How jackfruit was resurrected from its lowly image in Kerala

Kannur (Kerala), March 12 (IANS) The modest jackfruit has always had an indifferent existence in the Indian household — more ignored than relished. Rather, the largest tree-borne fruit has been the delight of squirrels and birds in its native land.

Now a Kerala engineer is trying to give it a pride of place, similar to what happened in countries like Vietnam, the Philippines and Thailand.

Believed to have originated in the south-western rain forests in the country, the word jackfruit comes from the Portuguese name jaca, which in turn is derived from the Malayalam word chakka.

Last May, Subhash Koroth, 32 year-old engineer-turned- entrepreneur, decided to get into processing of jackfruit, the most commonly available fruit across Kerala.

“This is the most wasted fruit across the state. I felt there was an opportunity here. I spent 10 days visiting jackfruit processing factories in Vietnam and decided to start it here,” Koroth, who hails from Taliparambu in Kannur district, told IANS.

Today he own’s the only jackfruit processing factory in the country at KINFRA Industrial park near Taliparambu. Within six months of opening, his company, Artocarpus Foods Pvt. Ltd, started supplying jackfruit products to state-owned Kerala Cooperative Milk Marketing Federation and is finalising deals for supplying it to leading private food manufacturing companies.

“We supply three products — jackfruit pulp, seed and seed powder as raw materials to companies who make ice creams. Jackfruit seed powder is an important ingredient for pastries ,” said Koroth.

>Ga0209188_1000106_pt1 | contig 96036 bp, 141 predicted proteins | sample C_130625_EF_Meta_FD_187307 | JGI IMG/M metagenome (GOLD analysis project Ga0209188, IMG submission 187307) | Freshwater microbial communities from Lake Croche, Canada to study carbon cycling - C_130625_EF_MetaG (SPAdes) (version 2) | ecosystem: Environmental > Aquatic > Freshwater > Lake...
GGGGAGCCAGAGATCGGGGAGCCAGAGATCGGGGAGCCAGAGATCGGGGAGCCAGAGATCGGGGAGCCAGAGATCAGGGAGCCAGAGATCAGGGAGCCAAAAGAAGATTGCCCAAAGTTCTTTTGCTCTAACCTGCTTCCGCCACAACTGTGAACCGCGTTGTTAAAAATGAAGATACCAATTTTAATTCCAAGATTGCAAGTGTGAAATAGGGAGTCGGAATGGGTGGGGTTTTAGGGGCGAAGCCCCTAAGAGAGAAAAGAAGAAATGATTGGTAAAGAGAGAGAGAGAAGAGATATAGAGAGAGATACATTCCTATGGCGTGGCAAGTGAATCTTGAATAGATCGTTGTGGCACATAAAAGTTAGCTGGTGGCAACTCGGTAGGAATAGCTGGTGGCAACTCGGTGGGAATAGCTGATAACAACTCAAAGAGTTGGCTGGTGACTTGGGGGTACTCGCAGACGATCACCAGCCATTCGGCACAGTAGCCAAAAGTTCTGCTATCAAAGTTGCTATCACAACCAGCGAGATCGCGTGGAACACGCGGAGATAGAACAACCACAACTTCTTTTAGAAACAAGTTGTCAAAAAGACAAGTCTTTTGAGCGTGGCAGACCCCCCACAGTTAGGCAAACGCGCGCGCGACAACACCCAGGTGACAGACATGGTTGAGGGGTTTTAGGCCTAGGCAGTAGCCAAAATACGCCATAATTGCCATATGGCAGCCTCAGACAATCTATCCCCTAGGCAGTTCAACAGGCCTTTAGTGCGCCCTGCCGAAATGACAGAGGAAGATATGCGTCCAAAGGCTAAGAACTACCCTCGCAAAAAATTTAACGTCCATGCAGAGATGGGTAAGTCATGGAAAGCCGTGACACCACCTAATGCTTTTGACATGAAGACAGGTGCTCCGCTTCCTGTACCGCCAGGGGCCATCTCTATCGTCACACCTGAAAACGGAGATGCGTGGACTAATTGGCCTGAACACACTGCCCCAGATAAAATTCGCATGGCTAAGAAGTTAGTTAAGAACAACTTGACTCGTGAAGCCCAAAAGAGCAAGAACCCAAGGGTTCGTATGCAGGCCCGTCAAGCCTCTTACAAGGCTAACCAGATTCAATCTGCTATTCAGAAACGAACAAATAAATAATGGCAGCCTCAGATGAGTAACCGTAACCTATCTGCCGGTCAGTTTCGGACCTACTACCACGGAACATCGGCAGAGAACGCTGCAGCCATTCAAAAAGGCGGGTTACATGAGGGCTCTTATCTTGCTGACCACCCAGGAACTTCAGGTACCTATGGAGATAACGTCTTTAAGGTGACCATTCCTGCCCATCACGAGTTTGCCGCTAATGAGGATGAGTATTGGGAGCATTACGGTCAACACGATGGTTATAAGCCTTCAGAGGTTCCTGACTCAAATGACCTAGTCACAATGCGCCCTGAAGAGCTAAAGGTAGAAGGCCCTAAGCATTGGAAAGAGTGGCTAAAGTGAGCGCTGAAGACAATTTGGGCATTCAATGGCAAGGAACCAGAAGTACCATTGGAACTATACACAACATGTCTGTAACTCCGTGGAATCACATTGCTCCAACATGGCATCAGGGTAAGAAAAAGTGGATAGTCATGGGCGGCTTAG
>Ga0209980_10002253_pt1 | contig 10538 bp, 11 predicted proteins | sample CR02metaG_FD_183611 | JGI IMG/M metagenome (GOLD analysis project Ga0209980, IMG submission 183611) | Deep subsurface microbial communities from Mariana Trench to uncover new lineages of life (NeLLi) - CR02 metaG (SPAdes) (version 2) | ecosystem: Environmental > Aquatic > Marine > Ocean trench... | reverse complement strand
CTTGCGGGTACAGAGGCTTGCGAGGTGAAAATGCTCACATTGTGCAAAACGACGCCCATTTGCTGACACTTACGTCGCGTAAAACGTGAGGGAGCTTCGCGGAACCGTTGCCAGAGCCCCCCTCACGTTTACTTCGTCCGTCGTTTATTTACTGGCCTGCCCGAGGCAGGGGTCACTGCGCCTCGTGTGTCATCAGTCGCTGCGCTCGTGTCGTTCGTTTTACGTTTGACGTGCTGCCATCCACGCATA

He has invested around Rs 1.3 crore for his factory providing employment to 20 people.

The availability of the fruit is not a problem because most households are glad to give it away as it causes inconvenience ripening and falling down, inviting flies and other insects.

“The biggest cost element for use is transportation. In a month, we require about 5,000 jackfruits and we are planning to double our daily processing as we are getting many more orders,” said Koroth.

Koroth is also trying to diversify into products like vacuum fried chips, chaka vareti (a Kerala grandmothers delicacy similar to a halwa) and pickles.

He says his company is likely to break even in two years. But its contribution to the food processing industry will remain a pioneer that resurrected a lowly fruit.

(Sanu George can be reached at

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